MONDAY, 5 June 2023: Last week, Prime Minister Datuk Seri Anwar Ibrahim asked the Local Government Development Ministry to review conditions set for housing developers to ensure that they provide affordable housing for all mega projects developed. Anwar said this was necessary as the requirement for these projects to include at least 30% of affordable housing was not followed according to the schedule and scale set. Anwar stated that affordable housing is a real issue for the middle-income group, adding that about 200,000 units priced at RM300,000 and below are needed to meet the housing demand of civil servants throughout the country.
According to the Center for Market Education (CME), the suggestions from the Prime Minister do not differ from the approach followed by previous governments, an approach that does not take into account some general misunderstandings about affordability in terms of definition, measurement and policy proposals.
Commenting on the news, Dr Carmelo Ferlito, CME CEO, stated that «we keep on judging affordability by using the Price Income Ratio (PIR), which is a limited analytical tool; but there is more: we keep on calculating PIR for new launches, imagining that each household would buy brand new houses (an utopistic scenario), while 80% of the transactions happen in the secondary market. In a nutshell – added Dr Ferlito – we measure affordability of a certain housing market, while people buy and sell in a different market».
Elaborating more on the PIR, which compares the median price of a dwelling with the median household income, Dr Ferlito explained that, «while it is an index easy to calculate, it does not apply to rent, does not take into account location, and does not really say how much housing can be purchased for the median price. Moreover, a low PIR does not necessarily indicate a good level of welfare; it might be due to economic stress or absence of demand (in turn signalling something wrong about the city or the State under consideration). Therefore, while PIR might be useful for identifying an affordability problem, it is too simple to be the driving force for a policy solution».
Most studies on housing affordability in developing countries merely focus on the price and the composition of new housing, drawing the conclusions that these new units are unaffordable to the poor and the private sector has no interest in entering that market segment, and therefore the government should do something in the form of direct investment or by forcing private developers to intervene with imposed quotas of affordable housing. Under the social pressure to do something in order to provide acceptable housing standards at an affordable price for all, government policies make mistakes, starting with often ignoring housing location. By focusing only on income (ignoring floor area and location), government turns people facing issues in getting shelter into a mere statistical group, isolated from the rest of the community, a statistical problem to deal with. Moreover, most government action is based on wrong data, thus drawing wrong conclusions: not only data from the informal sector are disregarded, but it also ignores that the existing stock plays a crucial role in current transactions; there are indeed more transactions in the existing stock rather than in the new supply.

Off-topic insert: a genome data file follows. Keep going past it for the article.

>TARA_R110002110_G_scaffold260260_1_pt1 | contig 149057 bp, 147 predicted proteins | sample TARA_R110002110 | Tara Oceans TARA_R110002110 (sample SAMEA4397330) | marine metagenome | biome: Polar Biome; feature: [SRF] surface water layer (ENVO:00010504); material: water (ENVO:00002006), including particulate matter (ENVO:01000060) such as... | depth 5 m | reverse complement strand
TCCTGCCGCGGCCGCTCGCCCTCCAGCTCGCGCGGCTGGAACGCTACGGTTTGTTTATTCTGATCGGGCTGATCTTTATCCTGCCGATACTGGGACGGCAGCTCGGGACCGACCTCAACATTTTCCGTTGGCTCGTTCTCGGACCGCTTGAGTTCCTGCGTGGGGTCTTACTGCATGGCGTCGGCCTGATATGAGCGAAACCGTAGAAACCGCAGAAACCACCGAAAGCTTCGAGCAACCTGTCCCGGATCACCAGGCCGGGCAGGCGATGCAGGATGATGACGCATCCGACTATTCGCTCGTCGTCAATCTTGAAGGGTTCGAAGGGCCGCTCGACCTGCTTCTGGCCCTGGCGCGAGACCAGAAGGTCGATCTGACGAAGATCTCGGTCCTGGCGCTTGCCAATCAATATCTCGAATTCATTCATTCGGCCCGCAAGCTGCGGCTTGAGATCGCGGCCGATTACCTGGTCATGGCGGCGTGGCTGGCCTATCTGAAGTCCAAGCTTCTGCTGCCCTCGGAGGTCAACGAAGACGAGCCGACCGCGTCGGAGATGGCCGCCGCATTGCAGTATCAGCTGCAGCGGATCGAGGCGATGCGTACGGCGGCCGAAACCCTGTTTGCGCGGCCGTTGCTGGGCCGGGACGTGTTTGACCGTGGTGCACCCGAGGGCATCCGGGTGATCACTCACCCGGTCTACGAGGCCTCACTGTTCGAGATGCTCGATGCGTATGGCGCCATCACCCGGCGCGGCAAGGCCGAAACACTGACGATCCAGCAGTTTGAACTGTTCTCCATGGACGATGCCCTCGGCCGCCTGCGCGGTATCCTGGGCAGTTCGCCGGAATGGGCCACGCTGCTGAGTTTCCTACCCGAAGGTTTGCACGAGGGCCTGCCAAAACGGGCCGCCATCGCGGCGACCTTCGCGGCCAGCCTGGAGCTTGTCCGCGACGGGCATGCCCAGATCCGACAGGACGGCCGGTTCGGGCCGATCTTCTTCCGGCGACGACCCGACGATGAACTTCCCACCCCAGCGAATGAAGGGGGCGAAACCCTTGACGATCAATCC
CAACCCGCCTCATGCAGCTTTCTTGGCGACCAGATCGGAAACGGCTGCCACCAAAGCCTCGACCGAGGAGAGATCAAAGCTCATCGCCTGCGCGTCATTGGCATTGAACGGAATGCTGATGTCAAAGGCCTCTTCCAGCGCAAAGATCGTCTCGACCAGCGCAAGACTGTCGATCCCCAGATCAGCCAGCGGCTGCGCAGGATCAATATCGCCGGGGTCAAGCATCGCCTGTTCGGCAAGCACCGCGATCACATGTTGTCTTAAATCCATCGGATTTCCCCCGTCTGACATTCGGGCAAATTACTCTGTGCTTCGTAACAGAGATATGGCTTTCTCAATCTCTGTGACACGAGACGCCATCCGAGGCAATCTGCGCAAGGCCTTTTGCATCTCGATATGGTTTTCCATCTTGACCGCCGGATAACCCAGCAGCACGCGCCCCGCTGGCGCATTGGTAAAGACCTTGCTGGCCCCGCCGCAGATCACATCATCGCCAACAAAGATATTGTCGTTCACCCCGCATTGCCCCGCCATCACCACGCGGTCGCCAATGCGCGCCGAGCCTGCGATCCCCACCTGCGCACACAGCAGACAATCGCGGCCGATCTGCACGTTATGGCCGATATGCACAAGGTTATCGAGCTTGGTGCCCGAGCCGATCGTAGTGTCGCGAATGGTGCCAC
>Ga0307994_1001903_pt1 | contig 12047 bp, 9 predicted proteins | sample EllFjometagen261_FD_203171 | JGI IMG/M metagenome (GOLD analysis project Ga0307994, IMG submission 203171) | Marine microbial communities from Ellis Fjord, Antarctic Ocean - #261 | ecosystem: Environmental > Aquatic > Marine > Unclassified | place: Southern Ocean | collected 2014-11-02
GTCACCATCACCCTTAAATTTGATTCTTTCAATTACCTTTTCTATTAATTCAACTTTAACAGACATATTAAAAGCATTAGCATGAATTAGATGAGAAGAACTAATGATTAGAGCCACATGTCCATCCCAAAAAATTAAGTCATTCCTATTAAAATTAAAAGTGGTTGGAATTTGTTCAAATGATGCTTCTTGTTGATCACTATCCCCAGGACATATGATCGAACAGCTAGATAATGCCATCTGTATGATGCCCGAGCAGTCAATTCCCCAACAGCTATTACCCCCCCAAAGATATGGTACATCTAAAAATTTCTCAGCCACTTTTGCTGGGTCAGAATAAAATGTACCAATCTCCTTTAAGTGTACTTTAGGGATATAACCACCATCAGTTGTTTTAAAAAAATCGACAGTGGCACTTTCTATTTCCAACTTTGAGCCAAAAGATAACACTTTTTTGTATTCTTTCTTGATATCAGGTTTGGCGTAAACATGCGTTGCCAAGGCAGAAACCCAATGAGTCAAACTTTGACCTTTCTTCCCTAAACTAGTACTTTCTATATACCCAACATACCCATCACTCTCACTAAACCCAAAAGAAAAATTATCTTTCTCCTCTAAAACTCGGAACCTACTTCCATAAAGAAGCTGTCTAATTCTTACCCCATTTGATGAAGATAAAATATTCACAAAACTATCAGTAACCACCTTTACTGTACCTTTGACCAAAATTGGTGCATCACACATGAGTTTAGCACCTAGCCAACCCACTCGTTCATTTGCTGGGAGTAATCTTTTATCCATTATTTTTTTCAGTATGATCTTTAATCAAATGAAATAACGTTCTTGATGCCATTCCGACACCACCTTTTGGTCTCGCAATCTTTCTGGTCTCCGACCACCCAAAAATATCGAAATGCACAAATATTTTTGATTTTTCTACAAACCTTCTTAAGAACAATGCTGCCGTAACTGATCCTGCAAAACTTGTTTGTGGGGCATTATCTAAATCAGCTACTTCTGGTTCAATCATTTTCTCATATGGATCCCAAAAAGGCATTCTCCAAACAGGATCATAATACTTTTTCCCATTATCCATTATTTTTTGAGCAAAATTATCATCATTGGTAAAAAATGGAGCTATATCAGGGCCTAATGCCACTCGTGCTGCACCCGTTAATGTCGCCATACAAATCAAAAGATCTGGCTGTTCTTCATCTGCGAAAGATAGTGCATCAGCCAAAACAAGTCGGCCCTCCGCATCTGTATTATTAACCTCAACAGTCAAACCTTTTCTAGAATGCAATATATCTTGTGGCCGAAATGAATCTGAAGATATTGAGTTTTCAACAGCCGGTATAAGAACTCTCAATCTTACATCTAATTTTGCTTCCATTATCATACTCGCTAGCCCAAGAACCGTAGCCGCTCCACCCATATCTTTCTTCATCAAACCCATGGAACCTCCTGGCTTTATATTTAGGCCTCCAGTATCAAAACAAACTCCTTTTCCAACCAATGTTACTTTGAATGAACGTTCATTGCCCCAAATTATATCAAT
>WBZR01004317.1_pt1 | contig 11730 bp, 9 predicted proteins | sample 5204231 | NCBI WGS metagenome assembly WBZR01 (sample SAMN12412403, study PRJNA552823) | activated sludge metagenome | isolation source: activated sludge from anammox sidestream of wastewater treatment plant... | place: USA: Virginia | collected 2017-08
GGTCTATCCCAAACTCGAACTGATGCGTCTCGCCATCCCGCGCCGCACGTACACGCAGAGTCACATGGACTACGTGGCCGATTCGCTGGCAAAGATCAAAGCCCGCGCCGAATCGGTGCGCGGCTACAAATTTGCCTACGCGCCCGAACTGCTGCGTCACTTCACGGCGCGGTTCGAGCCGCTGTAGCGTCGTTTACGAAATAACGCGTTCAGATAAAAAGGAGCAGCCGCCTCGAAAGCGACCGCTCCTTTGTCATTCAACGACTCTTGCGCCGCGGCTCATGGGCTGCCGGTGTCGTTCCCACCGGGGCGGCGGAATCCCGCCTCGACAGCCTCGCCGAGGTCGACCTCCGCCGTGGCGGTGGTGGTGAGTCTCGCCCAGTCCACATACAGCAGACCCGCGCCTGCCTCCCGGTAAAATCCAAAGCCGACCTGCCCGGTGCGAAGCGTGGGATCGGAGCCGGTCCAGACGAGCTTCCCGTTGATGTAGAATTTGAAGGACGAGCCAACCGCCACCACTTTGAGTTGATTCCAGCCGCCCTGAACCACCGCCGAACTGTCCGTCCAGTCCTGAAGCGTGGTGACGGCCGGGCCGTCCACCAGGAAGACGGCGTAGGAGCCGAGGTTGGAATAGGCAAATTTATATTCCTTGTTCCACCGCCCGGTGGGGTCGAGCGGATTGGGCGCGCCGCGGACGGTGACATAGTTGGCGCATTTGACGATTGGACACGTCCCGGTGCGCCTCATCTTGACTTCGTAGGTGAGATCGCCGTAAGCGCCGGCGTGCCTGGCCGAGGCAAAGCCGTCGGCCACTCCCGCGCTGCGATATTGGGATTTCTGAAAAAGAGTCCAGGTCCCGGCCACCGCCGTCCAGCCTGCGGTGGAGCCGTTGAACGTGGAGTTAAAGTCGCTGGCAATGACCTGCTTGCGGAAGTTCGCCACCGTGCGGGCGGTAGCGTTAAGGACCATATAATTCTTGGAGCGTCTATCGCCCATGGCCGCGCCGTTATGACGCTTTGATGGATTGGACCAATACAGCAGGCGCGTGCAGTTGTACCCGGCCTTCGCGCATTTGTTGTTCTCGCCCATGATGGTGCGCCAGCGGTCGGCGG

At the same time, governments often exacerbate the high cost of housing in a city by limiting the supply of housing through regulations and underinvesting in urban expansion. With reference to 45 cities in the United States, an inverse correlation between housing supply elasticity and development regulation has been found: an increase in regulation makes it more difficult for the supply to adjust to the demand pressure and this, in turn, keeps prices at high levels: fewer market constraints would facilitate a readjustment of prices toward lower levels.
CME intends to contribute to the debate with the development of a new affordability index, currently under study by Dr Ferlito and Prof Consilz Tan (a CME Fellow), based on a mix of financial affordability (PIR) and social affordability (location, connectivity, occasions for social mobility). Such a new index, which should be applied to the secondary market too, will have to be combined with the following pillars for a different policy action:
- Too-strict requirements for low-cost developments (i.e. minimum size) should be avoided in order to facilitate the interaction between supply and demand, taking into account the location and size factors, and therefore allowing lower income people to move toward the economic heart of the country, supporting thus not only their housing issues but also promoting their possibilities for a higher degree of social mobility.
- Disruptive entrepreneurship will play a key role in developing new technologies for making housing developments cheaper from the cost side. However, in order to emerge such kind of entrepreneurship requires freedom to react to market signals and cannot be centrally designed by the government.
- The rental market will play a growing role in the future: the government may play a different role in the low-end segment, with initiatives like the guaranteed-rent homes, where the central authority guarantees the loan for those developers investing in affordable projects, and partially covers the rent disbursement, in order to make the projects both affordable and economically viable.